Unitarian Chapel, August 9, 1840, Glasgow, Scotland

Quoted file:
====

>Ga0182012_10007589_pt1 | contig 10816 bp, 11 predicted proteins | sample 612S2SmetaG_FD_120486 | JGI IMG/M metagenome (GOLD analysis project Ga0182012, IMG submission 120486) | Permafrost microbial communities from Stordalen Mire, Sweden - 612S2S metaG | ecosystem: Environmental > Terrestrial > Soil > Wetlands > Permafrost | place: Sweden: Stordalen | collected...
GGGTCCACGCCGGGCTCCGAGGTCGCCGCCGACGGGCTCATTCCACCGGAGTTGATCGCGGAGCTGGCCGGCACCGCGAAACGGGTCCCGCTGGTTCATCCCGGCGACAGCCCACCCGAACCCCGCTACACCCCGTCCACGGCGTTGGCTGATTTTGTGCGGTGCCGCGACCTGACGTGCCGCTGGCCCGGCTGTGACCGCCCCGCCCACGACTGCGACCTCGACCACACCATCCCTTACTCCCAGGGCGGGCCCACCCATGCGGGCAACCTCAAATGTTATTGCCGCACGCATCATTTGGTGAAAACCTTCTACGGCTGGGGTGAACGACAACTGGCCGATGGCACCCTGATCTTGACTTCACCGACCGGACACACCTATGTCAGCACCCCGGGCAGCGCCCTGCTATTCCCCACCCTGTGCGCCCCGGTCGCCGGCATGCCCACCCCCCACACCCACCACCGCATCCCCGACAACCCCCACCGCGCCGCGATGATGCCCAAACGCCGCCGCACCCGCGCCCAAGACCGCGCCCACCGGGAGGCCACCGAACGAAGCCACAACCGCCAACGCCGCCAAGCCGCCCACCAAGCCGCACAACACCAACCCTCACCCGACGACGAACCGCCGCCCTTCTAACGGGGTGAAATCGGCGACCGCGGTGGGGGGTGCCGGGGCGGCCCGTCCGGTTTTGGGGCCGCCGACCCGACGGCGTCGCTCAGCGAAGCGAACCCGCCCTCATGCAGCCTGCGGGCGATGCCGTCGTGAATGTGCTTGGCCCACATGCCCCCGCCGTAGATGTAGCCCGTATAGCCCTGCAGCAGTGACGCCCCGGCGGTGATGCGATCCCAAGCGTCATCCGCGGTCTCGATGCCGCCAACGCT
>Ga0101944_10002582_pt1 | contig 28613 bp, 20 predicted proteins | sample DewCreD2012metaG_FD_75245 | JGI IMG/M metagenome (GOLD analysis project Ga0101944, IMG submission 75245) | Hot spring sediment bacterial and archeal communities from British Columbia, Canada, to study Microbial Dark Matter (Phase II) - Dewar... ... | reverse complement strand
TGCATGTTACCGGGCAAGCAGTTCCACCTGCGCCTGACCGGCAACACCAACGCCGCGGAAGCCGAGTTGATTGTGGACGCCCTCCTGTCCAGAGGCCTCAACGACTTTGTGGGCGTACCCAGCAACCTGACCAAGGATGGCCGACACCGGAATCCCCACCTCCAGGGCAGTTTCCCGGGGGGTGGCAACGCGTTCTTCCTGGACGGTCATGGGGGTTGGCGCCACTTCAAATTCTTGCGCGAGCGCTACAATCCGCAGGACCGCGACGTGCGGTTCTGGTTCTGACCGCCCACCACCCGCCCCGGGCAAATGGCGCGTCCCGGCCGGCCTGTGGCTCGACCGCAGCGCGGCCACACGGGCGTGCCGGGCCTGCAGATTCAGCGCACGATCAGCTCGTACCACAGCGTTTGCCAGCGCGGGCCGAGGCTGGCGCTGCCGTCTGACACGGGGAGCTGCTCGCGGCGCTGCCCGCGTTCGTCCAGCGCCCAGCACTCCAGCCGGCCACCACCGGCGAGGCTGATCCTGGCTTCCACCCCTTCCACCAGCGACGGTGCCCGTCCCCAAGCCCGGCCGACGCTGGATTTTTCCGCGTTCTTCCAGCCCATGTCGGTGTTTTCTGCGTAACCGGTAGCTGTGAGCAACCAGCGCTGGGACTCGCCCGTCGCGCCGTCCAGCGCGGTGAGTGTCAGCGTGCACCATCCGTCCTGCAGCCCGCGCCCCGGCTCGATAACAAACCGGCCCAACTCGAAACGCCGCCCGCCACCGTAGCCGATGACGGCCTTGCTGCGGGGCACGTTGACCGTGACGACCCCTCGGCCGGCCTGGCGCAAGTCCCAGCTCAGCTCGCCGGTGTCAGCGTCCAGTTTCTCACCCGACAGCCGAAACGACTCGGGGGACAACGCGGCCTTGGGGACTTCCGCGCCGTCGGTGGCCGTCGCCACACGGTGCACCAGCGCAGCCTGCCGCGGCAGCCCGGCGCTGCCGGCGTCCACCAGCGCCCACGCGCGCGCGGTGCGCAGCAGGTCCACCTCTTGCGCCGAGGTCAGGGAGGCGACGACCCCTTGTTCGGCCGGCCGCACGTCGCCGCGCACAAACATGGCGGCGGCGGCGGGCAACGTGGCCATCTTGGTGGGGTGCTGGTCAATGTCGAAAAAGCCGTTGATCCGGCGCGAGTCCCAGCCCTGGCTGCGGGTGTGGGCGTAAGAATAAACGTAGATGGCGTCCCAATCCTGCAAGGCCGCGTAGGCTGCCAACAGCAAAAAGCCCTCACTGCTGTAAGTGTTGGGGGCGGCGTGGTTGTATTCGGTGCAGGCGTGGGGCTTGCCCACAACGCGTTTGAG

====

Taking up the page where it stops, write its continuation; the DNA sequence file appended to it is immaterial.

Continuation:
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6 Unitarian Chapel, 1840 that almost all members of the Massachusetts Anti-Slavery Society did not believe in non-resistance, and thus, in the case of the resolution now under consideration, could not “pass a resolution expressing what they did think” (Liberator, October 11, 1839). 3. The resolution stated that “all human penal codes . . . [that] necessarily involve an armed and bloody resistance to evil . . . are a nullification of the precepts and example of Christ, and cannot innocently be sustained by any of his disciples” (The Non-Resistant, November 2, 1839). 4. The resolution stated that the principles the Society was “applying to civil government ” should also pertain to its individual members and families (The Non-Resistant, November 16, 1839). 5. This resolution stated that members “with delight forego the pleasures and luxuries of life, to alleviate human suffering in any form” (The Non-Resistant, November 16, 1839). 6. All resolutions were adopted (Liberator, November 1, 1839). See also Palmer, 67, 69; Faulkner, 82–83. Unitarian Chapel, August 9, 1840, Glasgow, Scotland On Sunday evening, August 9, the chapel was crowded to hear her.1 Mr. [James] Mott first addressed the meeting, stating who they were, their object in visiting this country, their difference in religious views from the Society of Friends in Britain; and reading, in corroboration of his statements, certificates from the Monthly Meeting of Friends in Philadelphia, and of Abolition Societies.2 Mrs. Mott then spoke, and for nearly two hours held a delighted audience in breathless attention. She began by saying, that she was glad of the opportunity which the generous offer of that pulpit had given her of addressing them; that she had been denied a hearing elsewhere because she was a woman,3 and by her own body in this country, because she differed from them in her views of religion; that the body of Friends with whom they were connected, were looked upon with the same dislike by the other party, as the Unitarians were by those calling themselves Orthodox; she regretted this bigotry, as she wished the enlarged, and beautiful, and exalted views which she and the Unitarian brethren entertained, could be embraced and felt by all; and she was happy in believing that such views were spreading and would continue to spread, till all mankind, from their holy influence , would become like one large family, living in love and harmony together as the children of one common Father. Mrs. Mott called on the Unitarians to exert themselves to the utmost to bring about this happy state of things; to let no fear of man, or any worldly motive, deter them from openly avowing their convictions , and acting up to them; that there were too many mammon-worshippers in the world, and she feared a great lack of moral courage also. She said, her address might perhaps be thought desultory, but as it was the only opportunity she should have of speaking to them, she felt it necessary to direct their attention to many topics worthy of thoughtful contemplation. She defended, on Scriptural grounds, the right of woman to speak in public; spoke of the imperfect education which women too commonly received, which consequently debarred them from occupying their proper places in society; called upon her sisters to look to this, Unitarian Chapel, 1840 7 and embrace every opportunity of gaining knowledge on every subject; not to be content with a little reading, a little writing, and a little sewing; to brush away the silken fetters which had so long bound them—no longer to be content with being the mere toy or plaything of man’s leisure hours, but to fit themselves for assuming their proper position, in being the rational companions, the friends, the instructors of their race. Better views, she rejoiced to know, were beginning to be entertained on this and kindred subjects. War, too, was looked on in a different light from what it was once wont to be; and highly gratified had she been at being present and listening to a powerful address on Capital Punishments, by the pastor of the congregation, when in Birmingham. Slavery also was calling forth those efforts for its extermination, which it behooved humanity and Christian principle to make; and deliverance to the captives of every clime would be the result. Having depicted in glowing colors the evils and abominations of slavery as it existed in America, and roused the best and holiest feelings of her audience to sympathy with the wrongs of...